Dr. Saah disclosed that there are nine health facilities in Margibi county where TB patients are being treated while more than 50 health centers are catering for HIV/AIDS patients in the county.

“When we get at the facilities, we look at supplies and all necessary items required to identify those gabs in order to replenish their supplies with immediate effect for the up- keep of our clients,” he said.

He called on those spreading rumors that people who go to the health center for regular treatment are compiled to do COVID-19 test and take the vaccine, to desist, adding that “COVID-19 vaccines and test are administered with the consent of people who are willing; you are not forced”.

Meanwhile, Madam Esther Lackay, the HIV/AIDS focal person at the Cotton Tree Health, has alarmed over the low turnout of clients for treatment and testing since the outbreak of COVID-19.

Madam Lackay also attributed the low turnout to misinformation spread about COVID-19 test and vaccines and refuted rumors that patients are not forced to be tested for COVID-19 while seeking medical services.

“This is false, we cannot force people to do test and take vaccine; our Tuberculosis and HIV/AIDS treatment are free of charge,” she stressed. “Our facility is challenged, so we are appealing to stakeholders and any well-meaning individual to help us with equipment to do proper check up on our clients”.

Gbarpolu County: Protesters Call for Removal for County Health Officer

Protesters gathered early Friday in Bopolu City to vent their anger | Photo By: Henry B. Gboluma, Jr.

Bopolu City — Several people on Friday, August 6, protested in Bopolu City and gave a week’s ultimatum for the transfer of County Health Officer, Dr. Musa Zuannah from the county. The protesters also want the Community Health Department Director, Mr. Jusu Kpanah, to be removed from the County Health Team.

Amongst several allegations, they claimed that Dr. Ziannah has mismanaged funding intended for the fight against the COVID-19. They alleged that US$150,000 and US$50.000 for Gbarma health center projects, and the maternity waiting home in Gbaryamah town in Bopolu District were misdirected by Dr. Ziannah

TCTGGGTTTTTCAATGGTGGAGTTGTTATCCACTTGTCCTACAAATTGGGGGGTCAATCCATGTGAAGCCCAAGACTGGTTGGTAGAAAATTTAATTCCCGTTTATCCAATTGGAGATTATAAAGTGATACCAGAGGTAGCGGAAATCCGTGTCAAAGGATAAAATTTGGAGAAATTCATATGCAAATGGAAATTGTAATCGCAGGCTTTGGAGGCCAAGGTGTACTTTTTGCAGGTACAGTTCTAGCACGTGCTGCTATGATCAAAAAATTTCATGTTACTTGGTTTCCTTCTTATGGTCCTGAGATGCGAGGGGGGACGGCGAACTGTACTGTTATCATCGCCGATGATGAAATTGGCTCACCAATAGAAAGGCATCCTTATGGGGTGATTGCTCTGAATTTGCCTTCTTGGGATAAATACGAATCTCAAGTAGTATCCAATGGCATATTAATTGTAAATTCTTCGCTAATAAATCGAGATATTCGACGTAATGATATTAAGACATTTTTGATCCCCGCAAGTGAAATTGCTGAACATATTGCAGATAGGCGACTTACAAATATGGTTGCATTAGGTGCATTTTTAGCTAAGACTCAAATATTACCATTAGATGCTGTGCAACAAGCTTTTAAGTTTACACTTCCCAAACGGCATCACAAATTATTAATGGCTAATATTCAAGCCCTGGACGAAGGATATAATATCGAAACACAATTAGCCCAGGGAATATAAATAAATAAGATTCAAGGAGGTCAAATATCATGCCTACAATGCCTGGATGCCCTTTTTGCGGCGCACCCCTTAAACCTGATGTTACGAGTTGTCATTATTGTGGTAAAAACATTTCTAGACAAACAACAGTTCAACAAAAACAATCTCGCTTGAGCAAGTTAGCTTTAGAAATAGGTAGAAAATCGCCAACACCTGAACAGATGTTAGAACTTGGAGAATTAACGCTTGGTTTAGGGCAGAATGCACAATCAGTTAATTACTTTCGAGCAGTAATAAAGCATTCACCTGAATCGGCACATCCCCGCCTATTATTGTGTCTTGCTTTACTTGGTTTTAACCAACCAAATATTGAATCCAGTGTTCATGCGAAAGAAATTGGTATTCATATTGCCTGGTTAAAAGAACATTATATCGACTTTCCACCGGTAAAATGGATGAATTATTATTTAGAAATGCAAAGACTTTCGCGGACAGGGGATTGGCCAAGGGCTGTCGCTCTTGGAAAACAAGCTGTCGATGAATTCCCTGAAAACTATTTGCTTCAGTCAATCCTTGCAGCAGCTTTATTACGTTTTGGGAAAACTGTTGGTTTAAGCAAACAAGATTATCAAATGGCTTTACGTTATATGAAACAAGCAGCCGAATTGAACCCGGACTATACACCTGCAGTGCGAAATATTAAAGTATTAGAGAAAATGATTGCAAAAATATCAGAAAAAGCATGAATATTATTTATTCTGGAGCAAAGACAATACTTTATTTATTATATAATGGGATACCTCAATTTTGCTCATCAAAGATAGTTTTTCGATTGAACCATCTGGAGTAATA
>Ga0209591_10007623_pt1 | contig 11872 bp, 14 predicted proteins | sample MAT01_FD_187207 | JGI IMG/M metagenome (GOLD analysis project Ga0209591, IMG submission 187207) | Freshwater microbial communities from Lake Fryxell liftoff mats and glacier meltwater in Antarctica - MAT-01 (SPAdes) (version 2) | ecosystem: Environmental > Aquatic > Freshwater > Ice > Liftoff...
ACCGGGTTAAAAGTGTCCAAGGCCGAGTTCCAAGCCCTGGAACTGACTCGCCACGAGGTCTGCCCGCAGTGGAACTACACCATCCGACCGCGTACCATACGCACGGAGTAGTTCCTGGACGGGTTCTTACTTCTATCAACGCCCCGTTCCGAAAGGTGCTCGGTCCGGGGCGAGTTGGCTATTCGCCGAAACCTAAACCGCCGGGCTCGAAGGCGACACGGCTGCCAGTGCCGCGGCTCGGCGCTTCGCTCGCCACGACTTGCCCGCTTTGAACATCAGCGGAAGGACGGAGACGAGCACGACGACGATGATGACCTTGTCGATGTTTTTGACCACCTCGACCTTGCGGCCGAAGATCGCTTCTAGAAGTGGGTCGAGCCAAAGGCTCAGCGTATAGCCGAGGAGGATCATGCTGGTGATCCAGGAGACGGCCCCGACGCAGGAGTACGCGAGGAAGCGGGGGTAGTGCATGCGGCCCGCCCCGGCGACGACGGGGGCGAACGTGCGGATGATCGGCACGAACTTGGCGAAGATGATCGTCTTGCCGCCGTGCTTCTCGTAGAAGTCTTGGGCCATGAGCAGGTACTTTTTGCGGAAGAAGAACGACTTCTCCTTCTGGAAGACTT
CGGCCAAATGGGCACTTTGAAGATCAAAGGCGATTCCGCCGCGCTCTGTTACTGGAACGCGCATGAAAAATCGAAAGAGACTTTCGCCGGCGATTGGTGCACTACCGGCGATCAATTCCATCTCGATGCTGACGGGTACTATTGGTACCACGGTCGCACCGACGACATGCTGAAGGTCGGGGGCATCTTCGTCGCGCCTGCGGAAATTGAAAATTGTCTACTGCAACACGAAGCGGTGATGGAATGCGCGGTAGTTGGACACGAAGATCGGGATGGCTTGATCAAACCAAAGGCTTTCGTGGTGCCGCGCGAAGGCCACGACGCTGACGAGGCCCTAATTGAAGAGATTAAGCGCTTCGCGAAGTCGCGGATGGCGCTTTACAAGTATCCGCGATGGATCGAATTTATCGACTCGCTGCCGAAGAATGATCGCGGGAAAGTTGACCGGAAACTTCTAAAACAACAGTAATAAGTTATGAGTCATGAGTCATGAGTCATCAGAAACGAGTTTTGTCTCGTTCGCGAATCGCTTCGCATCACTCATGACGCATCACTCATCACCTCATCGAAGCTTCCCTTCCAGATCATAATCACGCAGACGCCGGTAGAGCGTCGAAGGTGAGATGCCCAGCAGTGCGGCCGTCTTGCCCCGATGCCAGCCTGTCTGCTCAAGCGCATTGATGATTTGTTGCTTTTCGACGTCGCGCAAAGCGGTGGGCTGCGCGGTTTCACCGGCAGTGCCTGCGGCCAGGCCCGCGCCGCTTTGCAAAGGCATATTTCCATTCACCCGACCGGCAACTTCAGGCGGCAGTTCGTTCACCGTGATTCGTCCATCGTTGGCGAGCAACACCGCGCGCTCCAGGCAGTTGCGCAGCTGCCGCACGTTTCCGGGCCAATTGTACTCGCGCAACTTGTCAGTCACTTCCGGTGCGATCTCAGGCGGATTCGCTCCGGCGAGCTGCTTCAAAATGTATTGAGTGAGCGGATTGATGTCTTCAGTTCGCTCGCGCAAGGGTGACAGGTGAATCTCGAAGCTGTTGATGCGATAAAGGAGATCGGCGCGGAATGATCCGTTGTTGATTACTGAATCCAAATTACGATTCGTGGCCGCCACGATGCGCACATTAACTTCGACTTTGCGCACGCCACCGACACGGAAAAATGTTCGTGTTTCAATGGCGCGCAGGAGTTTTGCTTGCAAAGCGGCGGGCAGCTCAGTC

“These and other reasons are enough for Dr. Zuannah the CHO, and his operative, Jusu Kpannah to go,” the protesters said in their petition.

Receiving their petition, Assistant Superintendent for Development, said: “Gone are those days when people cried, and nobody could give them ears or listen to them”.

Hon. Joseph Akoi added: “We have received your concerns and will be forwarded to the Health Minister, the officer of the Superintendent, and the Minister of State and onward to the President for timely redress.”

On Thursday, Dr. Zuannha denied all allegations. He, however, called for a dialogue but his call was not enough to avert the Friday protest.

Maryland County: Religious Community Setup COVID-19 Awareness

Some religious leaders conducting a COVID-19 awareness session in Harper, Maryland County | Photo By: Moses Geply

Harper — Religious leaders have joined the ongoing campaign against COVID-19, educating communities and churches about the need to observe health protocols prescribed by the Ministry of Health.